Key decision makers do not have confidence in their Boards’ ability to manage cyber security threats, according to the latest cyber security analysis from Control Risks. The global ‘Cyber Security Landscape’ report of IT and Business decision makers found that almost half of respondents (46 percent) reported they believe their organization’s board-level executives do not take cyber security as seriously as they should. This is despite 77 percent of respondents citing the C- suite, rather than the historic owner, the IT department, as being most accountable for cyber security management and decision making in their organization.
The survey equally found that just over 31 percent also reported they are very or extremely concerned their organization will suffer a cyber attack in the next year and a third (34 percent) say their organization doesn’t have a cyber crisis management plan in place in the event of a breach.
Other key findings:
- Companies are struggling to adopt a risk-based approach: although companies are now less concerned with merely complying with standards and are focussed on actually reducing the risk of a cyber attack, almost half (45 percent) agreed that assessing and managing these risks is their biggest challenge.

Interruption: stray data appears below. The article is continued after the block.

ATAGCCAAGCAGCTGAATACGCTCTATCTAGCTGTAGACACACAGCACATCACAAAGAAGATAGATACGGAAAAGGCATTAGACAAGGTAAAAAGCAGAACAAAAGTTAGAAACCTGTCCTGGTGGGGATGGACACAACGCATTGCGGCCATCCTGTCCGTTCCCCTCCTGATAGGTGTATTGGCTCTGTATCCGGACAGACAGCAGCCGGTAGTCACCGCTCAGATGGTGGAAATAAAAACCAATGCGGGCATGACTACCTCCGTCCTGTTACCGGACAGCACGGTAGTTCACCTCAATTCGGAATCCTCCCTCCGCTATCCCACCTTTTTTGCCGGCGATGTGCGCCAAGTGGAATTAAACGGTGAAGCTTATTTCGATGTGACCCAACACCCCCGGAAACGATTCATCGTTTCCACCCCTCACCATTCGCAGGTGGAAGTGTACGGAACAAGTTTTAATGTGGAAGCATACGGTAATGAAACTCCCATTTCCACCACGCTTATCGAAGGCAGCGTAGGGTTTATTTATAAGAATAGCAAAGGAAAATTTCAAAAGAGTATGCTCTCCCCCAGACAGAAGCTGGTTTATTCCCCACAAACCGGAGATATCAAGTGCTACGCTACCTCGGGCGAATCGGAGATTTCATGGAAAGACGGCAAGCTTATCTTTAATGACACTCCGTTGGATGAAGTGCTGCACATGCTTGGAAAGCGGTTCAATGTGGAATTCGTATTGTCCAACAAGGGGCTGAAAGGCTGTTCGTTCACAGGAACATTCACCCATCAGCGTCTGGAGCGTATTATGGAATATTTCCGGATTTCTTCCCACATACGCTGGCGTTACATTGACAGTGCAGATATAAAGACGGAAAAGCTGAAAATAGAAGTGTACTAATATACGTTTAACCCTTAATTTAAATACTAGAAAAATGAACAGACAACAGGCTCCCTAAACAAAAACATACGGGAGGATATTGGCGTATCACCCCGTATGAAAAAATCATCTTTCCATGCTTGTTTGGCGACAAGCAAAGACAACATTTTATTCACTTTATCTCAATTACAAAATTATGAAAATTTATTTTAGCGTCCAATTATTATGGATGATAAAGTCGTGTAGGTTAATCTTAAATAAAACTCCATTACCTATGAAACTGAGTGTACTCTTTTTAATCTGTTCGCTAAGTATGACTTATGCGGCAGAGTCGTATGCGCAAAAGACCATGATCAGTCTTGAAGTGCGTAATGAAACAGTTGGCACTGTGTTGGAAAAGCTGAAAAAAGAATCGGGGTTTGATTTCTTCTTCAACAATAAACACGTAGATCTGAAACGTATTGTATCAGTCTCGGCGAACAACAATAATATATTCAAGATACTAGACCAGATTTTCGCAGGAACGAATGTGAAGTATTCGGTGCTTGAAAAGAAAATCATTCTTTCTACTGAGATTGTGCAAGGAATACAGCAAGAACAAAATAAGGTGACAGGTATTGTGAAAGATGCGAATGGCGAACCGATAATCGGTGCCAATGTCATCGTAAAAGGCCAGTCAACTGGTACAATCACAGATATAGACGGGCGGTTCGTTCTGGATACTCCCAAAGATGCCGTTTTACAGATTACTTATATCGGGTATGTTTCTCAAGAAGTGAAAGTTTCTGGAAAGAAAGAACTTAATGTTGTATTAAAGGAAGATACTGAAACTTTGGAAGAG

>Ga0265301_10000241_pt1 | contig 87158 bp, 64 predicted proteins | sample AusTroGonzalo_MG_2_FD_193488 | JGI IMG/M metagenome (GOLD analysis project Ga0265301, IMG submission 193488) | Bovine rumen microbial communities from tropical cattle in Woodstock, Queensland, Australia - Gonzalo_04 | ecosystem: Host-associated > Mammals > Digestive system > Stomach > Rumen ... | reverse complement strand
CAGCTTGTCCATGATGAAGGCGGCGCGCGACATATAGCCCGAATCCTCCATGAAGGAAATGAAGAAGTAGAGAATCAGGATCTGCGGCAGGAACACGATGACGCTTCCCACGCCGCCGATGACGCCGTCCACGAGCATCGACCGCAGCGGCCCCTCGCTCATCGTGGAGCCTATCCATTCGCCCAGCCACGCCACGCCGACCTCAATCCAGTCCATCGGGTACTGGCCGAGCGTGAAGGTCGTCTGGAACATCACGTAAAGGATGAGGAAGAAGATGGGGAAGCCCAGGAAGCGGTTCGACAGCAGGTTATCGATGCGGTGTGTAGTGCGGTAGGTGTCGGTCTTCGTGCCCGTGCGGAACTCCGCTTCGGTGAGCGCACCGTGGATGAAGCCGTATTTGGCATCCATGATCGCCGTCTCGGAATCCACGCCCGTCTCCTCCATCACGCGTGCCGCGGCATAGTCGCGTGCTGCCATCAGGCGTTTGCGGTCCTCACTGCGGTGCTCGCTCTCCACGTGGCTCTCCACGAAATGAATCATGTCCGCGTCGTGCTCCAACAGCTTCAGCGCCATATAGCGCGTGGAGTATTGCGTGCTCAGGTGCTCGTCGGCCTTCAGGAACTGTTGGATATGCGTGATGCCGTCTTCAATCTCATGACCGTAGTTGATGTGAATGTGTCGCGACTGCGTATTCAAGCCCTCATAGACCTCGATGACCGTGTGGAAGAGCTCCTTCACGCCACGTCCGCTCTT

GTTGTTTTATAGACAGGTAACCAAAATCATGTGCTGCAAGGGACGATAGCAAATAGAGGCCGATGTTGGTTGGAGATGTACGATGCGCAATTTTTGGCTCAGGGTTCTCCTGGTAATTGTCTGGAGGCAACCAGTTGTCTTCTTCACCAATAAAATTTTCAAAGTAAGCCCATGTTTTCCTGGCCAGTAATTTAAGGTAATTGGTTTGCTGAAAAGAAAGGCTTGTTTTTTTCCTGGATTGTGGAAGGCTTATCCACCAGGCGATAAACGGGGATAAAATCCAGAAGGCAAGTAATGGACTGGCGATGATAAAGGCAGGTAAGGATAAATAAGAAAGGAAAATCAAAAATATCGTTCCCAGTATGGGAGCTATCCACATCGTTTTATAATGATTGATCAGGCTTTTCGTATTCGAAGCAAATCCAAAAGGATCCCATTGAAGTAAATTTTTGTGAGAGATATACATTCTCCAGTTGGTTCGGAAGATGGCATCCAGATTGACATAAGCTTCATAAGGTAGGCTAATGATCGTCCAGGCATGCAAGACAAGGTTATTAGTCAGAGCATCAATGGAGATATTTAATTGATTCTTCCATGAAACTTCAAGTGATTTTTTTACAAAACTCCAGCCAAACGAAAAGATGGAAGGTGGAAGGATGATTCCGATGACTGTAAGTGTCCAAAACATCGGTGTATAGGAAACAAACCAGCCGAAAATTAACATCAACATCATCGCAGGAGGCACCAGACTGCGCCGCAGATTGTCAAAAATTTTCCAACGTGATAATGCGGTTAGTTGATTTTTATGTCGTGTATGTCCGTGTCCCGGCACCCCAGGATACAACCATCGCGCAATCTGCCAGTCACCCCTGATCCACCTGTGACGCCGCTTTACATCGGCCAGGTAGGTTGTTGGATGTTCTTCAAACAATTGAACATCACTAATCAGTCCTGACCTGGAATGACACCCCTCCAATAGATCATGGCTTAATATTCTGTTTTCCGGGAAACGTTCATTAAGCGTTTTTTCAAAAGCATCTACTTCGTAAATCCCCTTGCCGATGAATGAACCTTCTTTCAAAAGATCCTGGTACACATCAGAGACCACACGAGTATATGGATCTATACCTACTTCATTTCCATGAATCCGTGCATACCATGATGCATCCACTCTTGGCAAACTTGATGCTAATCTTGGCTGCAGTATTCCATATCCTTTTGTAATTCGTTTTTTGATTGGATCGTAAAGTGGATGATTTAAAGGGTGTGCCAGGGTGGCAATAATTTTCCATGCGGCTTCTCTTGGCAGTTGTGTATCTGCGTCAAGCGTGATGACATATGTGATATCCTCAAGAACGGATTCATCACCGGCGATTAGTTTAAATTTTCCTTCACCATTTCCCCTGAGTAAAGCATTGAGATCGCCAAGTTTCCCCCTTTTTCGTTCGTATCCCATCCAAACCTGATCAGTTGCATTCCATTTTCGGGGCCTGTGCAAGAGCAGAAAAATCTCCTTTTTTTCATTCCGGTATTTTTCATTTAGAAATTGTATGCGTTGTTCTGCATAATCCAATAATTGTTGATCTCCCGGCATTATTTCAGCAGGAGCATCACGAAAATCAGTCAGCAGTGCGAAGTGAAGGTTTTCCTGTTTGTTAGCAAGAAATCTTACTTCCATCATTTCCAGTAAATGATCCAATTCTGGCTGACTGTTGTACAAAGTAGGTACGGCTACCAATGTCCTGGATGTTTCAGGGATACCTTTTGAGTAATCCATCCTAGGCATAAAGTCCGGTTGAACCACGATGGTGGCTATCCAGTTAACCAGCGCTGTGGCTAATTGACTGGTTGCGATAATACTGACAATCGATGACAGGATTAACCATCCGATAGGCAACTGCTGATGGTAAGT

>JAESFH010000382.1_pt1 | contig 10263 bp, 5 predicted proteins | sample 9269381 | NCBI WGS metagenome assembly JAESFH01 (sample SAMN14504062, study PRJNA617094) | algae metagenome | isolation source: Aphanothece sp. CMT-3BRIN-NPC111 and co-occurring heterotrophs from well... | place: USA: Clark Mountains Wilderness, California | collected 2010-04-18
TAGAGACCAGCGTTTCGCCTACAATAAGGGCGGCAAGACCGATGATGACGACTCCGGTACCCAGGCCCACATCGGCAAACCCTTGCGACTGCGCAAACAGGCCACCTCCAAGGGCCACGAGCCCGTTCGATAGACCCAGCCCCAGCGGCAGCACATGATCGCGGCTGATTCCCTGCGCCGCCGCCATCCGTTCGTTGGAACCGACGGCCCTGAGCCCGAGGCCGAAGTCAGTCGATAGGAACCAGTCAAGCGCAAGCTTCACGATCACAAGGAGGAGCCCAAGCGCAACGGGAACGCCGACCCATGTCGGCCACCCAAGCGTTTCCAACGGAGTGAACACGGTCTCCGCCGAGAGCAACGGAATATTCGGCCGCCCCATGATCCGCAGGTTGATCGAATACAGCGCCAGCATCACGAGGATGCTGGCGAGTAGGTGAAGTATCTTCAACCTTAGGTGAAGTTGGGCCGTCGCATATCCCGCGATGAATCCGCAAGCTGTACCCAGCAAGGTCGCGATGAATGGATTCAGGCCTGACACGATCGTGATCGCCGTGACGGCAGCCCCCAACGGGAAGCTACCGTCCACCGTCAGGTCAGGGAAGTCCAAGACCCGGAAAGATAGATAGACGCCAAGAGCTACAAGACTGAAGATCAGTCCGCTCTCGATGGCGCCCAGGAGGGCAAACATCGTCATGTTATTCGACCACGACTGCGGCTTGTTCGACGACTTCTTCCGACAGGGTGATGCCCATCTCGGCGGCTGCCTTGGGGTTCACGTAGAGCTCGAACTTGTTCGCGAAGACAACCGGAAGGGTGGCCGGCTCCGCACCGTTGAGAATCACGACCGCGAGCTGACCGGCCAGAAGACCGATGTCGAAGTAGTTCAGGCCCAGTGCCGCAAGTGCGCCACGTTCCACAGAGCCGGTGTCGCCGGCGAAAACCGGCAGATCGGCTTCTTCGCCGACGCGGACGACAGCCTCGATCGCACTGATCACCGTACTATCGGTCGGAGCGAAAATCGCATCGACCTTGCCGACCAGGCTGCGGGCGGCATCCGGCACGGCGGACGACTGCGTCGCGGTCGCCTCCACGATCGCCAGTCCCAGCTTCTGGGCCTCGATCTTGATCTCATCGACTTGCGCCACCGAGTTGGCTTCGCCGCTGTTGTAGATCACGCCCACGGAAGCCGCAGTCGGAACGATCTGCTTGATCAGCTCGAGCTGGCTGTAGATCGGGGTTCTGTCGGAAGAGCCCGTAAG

- Third-party breaches are a growing concern: just over a third (35 percent) of respondents said a third party cyber breach had affected their organization and despite nine in ten respondents (93 percent) taking steps to evaluate their third parties’ cyber security measures, 53 percent said this was confined to contractual measures.
- Cyber attacks have major long-term effects: 4 in 10 respondents said a cyber attack has resulted in the misuse of sensitive or confidential information (43 percent) and a loss of customer information (41 percent).
Control Risks says that organizations should ensure that cyber security becomes a regular item on the board’s agenda that includes reviewing the external cyber threat landscape in conjunction with IT. Organizations also benefit from regular crisis management exercises that involve all relevant parties including the C-suite, IT, legal, communications and any other members of the crisis management team. These exercises ensure that all parties understand their roles and responsibilities and the potential implications of a cyber attack.
Obtain the report (registration required).